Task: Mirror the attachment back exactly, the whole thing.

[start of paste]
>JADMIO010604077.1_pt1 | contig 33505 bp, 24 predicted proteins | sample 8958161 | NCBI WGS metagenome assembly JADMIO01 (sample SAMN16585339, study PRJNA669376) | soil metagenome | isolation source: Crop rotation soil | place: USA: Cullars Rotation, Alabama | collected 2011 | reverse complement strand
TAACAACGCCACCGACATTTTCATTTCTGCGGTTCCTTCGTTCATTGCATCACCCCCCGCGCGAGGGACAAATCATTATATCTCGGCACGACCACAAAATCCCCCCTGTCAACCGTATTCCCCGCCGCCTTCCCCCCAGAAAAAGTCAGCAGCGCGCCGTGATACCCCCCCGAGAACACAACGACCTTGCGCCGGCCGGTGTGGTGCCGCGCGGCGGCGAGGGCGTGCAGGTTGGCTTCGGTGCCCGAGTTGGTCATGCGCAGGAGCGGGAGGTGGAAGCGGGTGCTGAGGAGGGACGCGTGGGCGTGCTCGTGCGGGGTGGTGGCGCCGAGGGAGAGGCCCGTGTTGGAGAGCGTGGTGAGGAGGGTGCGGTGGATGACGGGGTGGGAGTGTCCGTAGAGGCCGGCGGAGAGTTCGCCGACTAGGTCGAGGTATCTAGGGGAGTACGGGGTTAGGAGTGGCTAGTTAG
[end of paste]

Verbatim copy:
>JADMIO010604077.1_pt1 | contig 33505 bp, 24 predicted proteins | sample 8958161 | NCBI WGS metagenome assembly JADMIO01 (sample SAMN16585339, study PRJNA669376) | soil metagenome | isolation source: Crop rotation soil | place: USA: Cullars Rotation, Alabama | collected 2011 | reverse complement strand
TAACAACGCCACCGACATTTTCATTTCTGCGGTTCCTTCGTTCATTGCATCACCCCCCGCGCGAGGGACAAATCATTATATCTCGGCACGACCACAAAATCCCCCCTGTCAACCGTATTCCCCGCCGCCTTCCCCCCAGAAAAAGTCAGCAGCGCGCCGTGATACCCCCCCGAGAACACAACGACCTTGCGCCGGCCGGTGTGGTGCCGCGCGGCGGCGAGGGCGTGCAGGTTGGCTTCGGTGCCCGAGTTGGTCATGCGCAGGAGCGGGAGGTGGAAGCGGGTGCTGAGGAGGGACGCGTGGGCGTGCTCGTGCGGGGTGGTGGCGCCGAGGGAGAGGCCCGTGTTGGAGAGCGTGGTGAGGAGGGTGCGGTGGATGACGGGGTGGGAGTGTCCGTAGAGGCCGGCGGAGAGTTCGCCGACTAGGTCGAGGTATCTAGGGGAGTACGGGGTTAGGAGTGGCTAGTTAG